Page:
I had my first daughter in my mid-twenties. I got married while I was in college and gave birth to Anya six weeks after I obtained my college degree. That, however, was not in my Life Plan. I turned down a chance to compete for a Rhodes Scholarship as well as the Fulbright Fellowship so that I could take care of my baby. I wanted to give my daughter a childhood. A good childhood. Something I never had. So, I put my own Life Plan on hold and embraced housewifery and motherhood at 24 years-old. It was a sacrifice of infinite proportions. Honestly, I didn’t enjoy a lot of it. It was hard.
The best thing to come out of this decision is that I know my daughters very, very well. I have four of them now–15 years later. We have very good relationships. My soon-to-be 14 year-old still holds my hand when we are out and about. It’s not because she’s needy. It’s just her way of showing affection. They are all like that. Even my 15 year-old. We know each other. I know what makes them tick. What they like. What they don’t like. The nuances of their personalities–their brightness and darkness. This is the benefit of the choice I made, and I recognize that not every parent can make that choice. Some people must work outside the home. We have paid the price so that I could stay home. We have little money in savings. A 401k? What’s that? Our youngest child has an autistic spectrum disorder, and the medical bills associated with diagnosing her and her current services just keep on coming. The medical bills associated with diagnosing Grace’s Bipolar Affective Disorder, as it was just recently called, seem never-ending. I would like to complain, but how can I? There are families in Colorado who have just lost their homes in wildfires. Another family connected to a friend of mine just lost their baby due to an undiagnosed heart condition. Unemployment numbers are still high. What I’m trying to say is that everyone has a battle to fight, don’t they? We all have a story to tell, and we all have legitimate reasons to grieve. Suffering and loss are an inherent part of the human condition.
So, what is the first step in getting the right diagnosis for your child when you feel in your gut that something is wrong? Quite simply, know your child. You are going to be your child’s advocate so you have to know them. You have to speak for them because you have a larger vocabulary. You are the primary observer of their behaviors, and you are the one who will provide the baseline for the clinicians. What was your child like before s/he became ill? What is s/he like now? You are the one painting the picture, and it must be as detailed as possible because the clinicians will begin their assessments of your child largely based upon what you tell them. If you don’t know your child, and I mean really know your child, then your child will slip through the cracks and be misdiagnosed.
Consider this example: My friend Mike has two children. He and his wife, Danielle, leave for work at 8 AM every morning, dropping their two girls off at daycare on the way. They pick their little girls up on the way home at 6 PM. They make dinner, bathe the girls, and put them to bed at 8 PM. Mike is the one who wakes up the girls and feeds them breakfast so he sees them for an hour, if that, in the morning. Danielle puts them to bed. She likes to run in the evenings so she rushes through their bedtime routine because she’s anxious to get going on her nightly run. She’s not present for her daughters. If they cry, feel sick, or simply want to be rocked a little longer, then she scolds them for needing her maternal attentions because they are keeping her from what she’d rather be doing. Mike also works out three times a week in the evenings so he doesn’t see his daughters three nights out of the week–only one hour in the morning. Weekends then become prime time for spending time with the children, but then, for most families–working families especially–that’s errand time. Laundry, household chores, bill paying, and other sundry things need doing. The children either get farmed out to friends and family or dragged along. How well do you think Mike and Danielle know their two daughters? Generally, they know them. They all live with each other. When it comes to the nuances of mood and personality, it’s the daycare providers who will know these girls better. This is the reality for many families. What’s going to make the difference is mindfulness or being present with one another.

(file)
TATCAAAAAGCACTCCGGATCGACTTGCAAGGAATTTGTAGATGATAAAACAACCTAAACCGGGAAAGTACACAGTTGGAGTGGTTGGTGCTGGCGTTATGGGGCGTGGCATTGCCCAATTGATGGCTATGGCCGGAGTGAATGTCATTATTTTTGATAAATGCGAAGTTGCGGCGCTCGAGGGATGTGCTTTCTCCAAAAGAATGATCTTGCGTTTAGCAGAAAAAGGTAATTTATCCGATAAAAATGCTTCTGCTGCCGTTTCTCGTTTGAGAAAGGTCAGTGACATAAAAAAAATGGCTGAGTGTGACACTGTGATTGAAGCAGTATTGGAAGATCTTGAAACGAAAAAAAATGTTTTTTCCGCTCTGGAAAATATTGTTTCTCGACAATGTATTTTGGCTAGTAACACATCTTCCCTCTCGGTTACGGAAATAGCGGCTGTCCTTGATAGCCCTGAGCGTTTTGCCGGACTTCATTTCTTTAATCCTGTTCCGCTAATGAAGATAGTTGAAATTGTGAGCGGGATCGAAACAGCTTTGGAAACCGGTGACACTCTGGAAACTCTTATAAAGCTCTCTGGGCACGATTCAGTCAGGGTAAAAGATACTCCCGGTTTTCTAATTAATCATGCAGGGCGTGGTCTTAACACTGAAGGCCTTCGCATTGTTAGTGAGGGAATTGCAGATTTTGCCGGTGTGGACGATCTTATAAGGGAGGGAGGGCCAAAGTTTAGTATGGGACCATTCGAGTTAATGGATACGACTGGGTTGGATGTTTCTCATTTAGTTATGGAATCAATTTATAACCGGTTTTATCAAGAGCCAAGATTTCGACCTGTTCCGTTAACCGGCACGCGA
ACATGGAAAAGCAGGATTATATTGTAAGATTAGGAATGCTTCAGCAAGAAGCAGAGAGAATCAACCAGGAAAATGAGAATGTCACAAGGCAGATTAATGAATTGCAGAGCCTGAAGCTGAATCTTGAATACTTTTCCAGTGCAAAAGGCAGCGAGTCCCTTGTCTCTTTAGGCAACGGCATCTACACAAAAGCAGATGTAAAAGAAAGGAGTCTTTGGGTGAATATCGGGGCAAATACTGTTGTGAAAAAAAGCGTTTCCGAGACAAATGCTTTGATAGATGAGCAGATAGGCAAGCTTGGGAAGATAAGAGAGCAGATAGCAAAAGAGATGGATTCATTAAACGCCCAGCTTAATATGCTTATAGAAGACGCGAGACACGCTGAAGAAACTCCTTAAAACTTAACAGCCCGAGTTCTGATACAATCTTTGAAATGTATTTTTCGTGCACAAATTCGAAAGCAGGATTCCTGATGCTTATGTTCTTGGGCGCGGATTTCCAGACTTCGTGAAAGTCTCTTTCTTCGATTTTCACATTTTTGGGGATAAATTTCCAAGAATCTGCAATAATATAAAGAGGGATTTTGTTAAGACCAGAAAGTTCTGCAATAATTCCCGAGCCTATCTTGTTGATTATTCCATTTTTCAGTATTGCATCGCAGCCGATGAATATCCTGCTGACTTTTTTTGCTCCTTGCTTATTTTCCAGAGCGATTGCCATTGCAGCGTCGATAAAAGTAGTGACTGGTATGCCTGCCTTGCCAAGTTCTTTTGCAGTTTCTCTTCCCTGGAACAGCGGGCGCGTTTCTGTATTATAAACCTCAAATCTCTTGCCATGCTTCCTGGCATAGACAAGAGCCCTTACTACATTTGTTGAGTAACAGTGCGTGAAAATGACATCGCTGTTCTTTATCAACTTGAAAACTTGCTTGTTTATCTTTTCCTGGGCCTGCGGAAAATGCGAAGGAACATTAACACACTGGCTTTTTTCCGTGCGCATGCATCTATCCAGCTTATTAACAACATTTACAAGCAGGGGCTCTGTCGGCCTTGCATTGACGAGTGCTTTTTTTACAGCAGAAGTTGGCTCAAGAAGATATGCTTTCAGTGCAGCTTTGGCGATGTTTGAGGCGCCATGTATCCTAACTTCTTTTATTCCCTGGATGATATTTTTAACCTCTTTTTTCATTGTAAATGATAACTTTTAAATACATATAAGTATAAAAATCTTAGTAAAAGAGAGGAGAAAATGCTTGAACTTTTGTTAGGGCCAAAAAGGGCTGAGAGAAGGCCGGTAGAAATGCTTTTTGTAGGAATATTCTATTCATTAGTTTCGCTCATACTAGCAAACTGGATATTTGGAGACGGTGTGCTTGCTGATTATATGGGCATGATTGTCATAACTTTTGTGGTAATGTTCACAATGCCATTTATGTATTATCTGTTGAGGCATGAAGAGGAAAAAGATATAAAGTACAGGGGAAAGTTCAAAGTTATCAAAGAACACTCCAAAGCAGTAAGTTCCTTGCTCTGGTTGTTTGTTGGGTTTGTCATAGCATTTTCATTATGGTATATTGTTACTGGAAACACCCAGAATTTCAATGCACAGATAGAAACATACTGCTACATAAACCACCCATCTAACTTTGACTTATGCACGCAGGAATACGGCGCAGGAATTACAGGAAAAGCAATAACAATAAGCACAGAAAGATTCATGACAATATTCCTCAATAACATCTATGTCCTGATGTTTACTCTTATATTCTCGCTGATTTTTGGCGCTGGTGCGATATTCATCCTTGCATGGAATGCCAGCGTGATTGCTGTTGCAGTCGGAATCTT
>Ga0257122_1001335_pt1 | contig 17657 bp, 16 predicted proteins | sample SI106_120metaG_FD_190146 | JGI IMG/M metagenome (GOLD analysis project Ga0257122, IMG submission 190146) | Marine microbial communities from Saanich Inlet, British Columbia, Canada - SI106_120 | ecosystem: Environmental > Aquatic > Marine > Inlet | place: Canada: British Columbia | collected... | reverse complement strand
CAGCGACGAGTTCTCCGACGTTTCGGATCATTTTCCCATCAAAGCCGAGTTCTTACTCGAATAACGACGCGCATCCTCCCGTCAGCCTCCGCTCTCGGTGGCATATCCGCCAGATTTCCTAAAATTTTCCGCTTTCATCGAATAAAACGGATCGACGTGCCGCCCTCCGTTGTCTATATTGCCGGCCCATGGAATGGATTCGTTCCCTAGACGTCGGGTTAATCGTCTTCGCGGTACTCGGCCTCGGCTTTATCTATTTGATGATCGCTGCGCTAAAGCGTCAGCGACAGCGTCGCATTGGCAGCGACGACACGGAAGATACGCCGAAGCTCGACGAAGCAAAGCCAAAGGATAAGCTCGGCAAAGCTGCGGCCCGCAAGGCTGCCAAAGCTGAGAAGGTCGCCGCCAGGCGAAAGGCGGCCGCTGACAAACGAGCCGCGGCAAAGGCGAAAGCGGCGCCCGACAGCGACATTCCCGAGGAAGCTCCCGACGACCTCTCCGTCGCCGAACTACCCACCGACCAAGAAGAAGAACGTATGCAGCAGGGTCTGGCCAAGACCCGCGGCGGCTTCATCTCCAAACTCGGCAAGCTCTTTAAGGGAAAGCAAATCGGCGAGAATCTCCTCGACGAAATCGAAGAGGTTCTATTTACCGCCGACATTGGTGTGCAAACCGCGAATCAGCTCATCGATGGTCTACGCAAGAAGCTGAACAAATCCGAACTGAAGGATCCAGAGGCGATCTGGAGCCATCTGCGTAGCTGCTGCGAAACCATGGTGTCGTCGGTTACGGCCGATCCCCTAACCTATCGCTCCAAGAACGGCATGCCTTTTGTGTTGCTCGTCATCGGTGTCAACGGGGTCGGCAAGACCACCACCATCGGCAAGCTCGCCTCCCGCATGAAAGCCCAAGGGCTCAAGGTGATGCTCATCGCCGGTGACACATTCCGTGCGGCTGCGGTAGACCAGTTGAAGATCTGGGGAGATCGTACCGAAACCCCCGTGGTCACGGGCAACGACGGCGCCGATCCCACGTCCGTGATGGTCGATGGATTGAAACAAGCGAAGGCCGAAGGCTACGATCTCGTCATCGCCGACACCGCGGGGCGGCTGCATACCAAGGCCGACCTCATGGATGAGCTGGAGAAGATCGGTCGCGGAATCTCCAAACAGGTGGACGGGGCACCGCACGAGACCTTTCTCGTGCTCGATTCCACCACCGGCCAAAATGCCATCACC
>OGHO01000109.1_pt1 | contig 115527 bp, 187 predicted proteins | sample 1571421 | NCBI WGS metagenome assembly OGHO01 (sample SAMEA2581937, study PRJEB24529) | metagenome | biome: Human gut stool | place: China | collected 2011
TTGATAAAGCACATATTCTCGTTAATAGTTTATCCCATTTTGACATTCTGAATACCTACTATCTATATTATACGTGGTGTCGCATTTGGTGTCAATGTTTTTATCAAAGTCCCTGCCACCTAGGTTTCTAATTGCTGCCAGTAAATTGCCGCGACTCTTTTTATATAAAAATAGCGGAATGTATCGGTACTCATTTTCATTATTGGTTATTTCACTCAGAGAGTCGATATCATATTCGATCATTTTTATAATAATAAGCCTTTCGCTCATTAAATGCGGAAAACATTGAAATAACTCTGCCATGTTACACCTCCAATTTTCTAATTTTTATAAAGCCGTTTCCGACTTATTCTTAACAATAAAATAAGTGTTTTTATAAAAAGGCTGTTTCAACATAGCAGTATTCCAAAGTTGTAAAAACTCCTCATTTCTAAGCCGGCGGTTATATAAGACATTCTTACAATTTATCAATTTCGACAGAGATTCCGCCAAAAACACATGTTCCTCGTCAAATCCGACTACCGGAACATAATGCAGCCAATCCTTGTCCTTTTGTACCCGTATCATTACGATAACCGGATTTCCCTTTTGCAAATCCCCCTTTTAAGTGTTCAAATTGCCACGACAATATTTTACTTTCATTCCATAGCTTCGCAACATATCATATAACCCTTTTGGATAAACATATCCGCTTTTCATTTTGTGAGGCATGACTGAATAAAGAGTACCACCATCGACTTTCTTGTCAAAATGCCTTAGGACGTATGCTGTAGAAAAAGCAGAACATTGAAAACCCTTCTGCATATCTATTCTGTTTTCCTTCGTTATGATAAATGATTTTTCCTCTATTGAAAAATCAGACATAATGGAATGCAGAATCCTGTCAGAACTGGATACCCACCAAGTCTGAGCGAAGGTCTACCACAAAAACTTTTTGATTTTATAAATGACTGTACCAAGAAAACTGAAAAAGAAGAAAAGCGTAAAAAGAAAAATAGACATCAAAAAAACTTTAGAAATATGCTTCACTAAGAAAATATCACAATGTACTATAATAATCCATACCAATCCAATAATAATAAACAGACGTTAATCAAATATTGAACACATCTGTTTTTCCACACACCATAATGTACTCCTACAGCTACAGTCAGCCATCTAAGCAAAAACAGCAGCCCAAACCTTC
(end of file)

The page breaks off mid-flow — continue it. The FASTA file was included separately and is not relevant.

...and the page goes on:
If you only have a few hours a day with your children, then be present for every second of that time. Don’t rush through the bath and bedtime routine. Don’t watch the tele during dinner. Eat at the table. Talk to each other. Watch how your children interact with each other. Watch body language. Watch facial expressions. How are they expressing themselves? How do they treat their toys? Spend time with them. Play with them. Read to them. Put down the cell phone. Don’t text, tweet, or email. No computers. Cultivate a relationship with them because that’s the currency that will be used when something starts to go wrong. When these things are in place, they are the first things to falter when the brain becomes ill. It often manifests behaviorally through interactions with family members, how toys are treated, toilet habits, speech, sleep habits, and temperament. If you haven’t been present or making your relationship with your child a priority, then you won’t notice when it goes awry. And, noticing is the first step in getting the right diagnosis as quickly as possible.
And, that’s what we want in the end. The right diagnosis as quickly as possible.
For more information on being present, here’s a short article.